Reducing Ambulance Turnaround Time at Hospitals
Ambulance delays at hospitals continue to be a challenge
"NSW Health has put in place initiatives to reduce the time ambulance crews have to wait at a hospital before they are able to leave and attend to other calls,” said Mr Achterstraat.
“This is encouraging, particularly as rising demand for hospital services continues to put pressure on our health system,” Mr Achterstraat added.
Despite these actions, ambulance crews are waiting longer at NSW hospitals. Crews now wait on average nearly 32 minutes (Exhibit 12) at a hospital before handing over a patient, up from about 24 minutes seven years ago.
Only 65 per cent of ambulance crews handed over patients within 30 minutes of arriving, well below NSW Health’s target of 90 per cent (exhibit 13). In 2011-12 nearly one in ten ambulances or around 50,000 patients waited longer than an hour to be moved from an ambulance stretcher into the care of the emergency department.
"If all delays of more than 30 minutes were eliminated there would be 18 more ambulance crews on the road. This is up from six crews seven years ago," said Mr Achterstraat.
“Paramedics should spend as little time as possible at emergency departments so they can respond to other triple-zero calls in the community," Mr Achterstraat said.
The good news is that some hospitals perform better than others. In 2011-12 over a quarter of NSW hospitals met the off-stretcher target. These were mainly small regional hospitals. Reducing ambulance delays is more challenging for larger, busier hospitals, often in metropolitan areas.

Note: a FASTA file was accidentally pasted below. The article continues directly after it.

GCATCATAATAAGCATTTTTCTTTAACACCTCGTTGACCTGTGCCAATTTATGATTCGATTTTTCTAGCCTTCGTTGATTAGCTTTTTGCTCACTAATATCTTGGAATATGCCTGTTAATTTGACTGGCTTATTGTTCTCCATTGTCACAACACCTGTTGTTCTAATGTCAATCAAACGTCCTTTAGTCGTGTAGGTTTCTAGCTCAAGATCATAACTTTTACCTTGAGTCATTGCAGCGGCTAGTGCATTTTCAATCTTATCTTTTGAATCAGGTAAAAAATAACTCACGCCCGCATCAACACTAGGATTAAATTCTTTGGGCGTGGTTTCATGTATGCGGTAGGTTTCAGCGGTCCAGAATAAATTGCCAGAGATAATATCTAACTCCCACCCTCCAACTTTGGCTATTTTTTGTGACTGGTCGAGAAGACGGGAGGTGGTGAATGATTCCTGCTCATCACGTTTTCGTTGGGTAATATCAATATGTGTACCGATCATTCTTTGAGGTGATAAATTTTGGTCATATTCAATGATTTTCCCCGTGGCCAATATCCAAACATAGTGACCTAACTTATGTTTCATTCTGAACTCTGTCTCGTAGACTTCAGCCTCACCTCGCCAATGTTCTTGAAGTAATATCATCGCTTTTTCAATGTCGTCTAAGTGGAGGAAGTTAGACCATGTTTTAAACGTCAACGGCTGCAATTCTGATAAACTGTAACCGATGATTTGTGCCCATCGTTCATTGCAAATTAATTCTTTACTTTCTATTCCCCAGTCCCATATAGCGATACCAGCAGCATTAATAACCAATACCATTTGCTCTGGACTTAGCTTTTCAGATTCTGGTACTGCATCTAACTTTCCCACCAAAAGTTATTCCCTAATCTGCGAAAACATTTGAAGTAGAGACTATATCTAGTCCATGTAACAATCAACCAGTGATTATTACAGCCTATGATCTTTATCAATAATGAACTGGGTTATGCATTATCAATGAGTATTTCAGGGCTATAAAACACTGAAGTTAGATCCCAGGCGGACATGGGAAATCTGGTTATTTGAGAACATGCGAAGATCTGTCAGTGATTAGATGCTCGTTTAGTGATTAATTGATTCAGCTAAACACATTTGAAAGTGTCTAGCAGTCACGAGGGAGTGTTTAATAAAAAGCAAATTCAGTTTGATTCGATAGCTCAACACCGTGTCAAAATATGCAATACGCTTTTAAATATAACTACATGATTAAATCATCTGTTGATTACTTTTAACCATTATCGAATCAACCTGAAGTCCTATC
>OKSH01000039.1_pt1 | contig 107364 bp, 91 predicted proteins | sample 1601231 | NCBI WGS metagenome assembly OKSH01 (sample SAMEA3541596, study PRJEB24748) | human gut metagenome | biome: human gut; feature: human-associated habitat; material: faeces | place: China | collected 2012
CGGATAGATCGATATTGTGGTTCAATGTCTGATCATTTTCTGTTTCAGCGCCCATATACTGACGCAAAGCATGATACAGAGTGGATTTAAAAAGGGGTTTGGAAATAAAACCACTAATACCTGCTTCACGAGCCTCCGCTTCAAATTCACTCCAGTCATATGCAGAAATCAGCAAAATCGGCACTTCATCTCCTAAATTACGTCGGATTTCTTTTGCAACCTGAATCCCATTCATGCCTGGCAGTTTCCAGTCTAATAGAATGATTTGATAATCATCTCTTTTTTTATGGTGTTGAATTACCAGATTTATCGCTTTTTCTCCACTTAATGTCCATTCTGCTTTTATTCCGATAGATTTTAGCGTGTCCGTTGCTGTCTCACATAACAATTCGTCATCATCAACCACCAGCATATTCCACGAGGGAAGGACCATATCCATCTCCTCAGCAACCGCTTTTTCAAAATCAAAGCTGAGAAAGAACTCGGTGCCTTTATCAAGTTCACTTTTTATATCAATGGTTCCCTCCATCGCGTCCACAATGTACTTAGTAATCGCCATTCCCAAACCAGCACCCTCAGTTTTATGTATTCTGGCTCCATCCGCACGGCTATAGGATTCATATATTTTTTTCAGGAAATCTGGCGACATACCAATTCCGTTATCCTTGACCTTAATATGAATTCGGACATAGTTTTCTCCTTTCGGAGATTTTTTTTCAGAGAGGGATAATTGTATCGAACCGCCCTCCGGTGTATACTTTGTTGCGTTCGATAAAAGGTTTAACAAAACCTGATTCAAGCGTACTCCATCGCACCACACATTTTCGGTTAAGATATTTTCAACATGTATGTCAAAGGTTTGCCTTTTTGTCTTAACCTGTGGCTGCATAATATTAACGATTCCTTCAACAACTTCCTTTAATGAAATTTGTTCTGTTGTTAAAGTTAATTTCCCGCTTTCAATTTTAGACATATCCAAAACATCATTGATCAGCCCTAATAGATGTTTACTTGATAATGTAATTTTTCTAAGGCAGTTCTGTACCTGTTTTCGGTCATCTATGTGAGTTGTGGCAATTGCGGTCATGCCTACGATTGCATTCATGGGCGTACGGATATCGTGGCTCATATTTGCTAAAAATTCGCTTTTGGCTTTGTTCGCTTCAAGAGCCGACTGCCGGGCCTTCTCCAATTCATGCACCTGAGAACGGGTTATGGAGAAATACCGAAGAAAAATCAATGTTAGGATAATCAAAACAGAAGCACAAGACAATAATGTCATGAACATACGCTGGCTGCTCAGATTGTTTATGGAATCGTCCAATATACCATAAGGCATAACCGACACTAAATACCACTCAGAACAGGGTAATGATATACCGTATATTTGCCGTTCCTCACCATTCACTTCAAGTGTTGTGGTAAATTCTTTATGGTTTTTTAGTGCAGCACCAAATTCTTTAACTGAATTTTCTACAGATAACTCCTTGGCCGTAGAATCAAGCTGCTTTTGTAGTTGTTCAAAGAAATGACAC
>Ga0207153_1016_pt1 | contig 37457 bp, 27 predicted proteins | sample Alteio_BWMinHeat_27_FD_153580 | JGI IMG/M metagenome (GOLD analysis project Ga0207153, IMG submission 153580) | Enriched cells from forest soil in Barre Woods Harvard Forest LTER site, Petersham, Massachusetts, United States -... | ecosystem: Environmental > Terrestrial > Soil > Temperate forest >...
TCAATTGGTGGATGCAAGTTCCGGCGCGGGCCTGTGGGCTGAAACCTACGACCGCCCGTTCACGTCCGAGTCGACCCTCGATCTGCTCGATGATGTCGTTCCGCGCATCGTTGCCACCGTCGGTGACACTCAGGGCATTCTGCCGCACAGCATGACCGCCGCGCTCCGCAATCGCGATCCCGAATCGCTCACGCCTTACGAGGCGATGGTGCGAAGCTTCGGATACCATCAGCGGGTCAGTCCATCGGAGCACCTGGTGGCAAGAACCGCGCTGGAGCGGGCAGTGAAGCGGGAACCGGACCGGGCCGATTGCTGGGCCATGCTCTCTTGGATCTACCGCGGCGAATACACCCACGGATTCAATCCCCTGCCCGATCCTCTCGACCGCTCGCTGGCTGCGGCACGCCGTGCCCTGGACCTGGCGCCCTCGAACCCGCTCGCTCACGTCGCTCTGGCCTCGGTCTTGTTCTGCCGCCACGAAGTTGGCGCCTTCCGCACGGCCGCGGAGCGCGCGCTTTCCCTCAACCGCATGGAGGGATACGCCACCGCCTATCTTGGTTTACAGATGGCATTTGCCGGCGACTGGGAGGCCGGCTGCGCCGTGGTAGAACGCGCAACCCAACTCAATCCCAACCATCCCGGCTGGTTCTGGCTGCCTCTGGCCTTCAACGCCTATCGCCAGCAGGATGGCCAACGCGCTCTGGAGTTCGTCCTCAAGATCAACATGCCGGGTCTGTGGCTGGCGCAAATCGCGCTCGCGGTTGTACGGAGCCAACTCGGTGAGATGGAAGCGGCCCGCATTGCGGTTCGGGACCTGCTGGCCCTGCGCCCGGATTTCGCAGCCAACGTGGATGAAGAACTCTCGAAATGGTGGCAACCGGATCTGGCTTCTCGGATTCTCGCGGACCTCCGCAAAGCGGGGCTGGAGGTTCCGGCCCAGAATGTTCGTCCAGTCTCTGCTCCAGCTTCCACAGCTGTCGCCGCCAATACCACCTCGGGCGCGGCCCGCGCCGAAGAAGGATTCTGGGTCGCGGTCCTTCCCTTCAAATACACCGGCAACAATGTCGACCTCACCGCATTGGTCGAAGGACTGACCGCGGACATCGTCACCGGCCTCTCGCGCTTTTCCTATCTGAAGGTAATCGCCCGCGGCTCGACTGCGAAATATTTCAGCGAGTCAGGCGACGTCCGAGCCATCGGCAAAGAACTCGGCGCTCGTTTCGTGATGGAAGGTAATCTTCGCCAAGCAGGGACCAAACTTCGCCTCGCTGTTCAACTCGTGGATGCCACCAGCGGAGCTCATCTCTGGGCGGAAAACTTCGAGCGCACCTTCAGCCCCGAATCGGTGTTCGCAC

We also found that there is more scope to limit the number of patients taken by ambulance to hospital.
“The Ambulance Service has a number of strategies to reduce unnecessary transports to emergency departments – such as referring suitable triple-zero calls to advice lines and allowing paramedics to treat some health conditions at the scene,” Mr Achterstraat said. “However these are not being used to their full potential," he added.
This is exacerbated by unrealistic public expectations about the role of the Ambulance Service. Paramedics and hospital staff we spoke to said that some people thought:
that taking an ambulance will fast-track you into hospital
you can call an ambulance for minor ailments (exhibit 27).
“Calling triple-zero to get a script renewed or because you want your blood pressure checked is not appropriate,” Mr Achterstraat said.
Ultimately, hospitals need to move emergency department patients waiting for a hospital bed into their wards faster. One way to do this is to free up beds in the wards. Improved discharge practices to reduce unnecessary waits for drugs or review by inpatient doctors will help. But this requires all parts of a hospital to be responsible for ambulance delays.
"Paramedics should also be allowed to say ‘no’, that is, refuse to transport patients whose clinical assessment indicates that hospital treatment is not warranted," Mr Achterstraat concluded.
Barry Underwood, Executive Officer, on 9275 7220 or 0403 073 664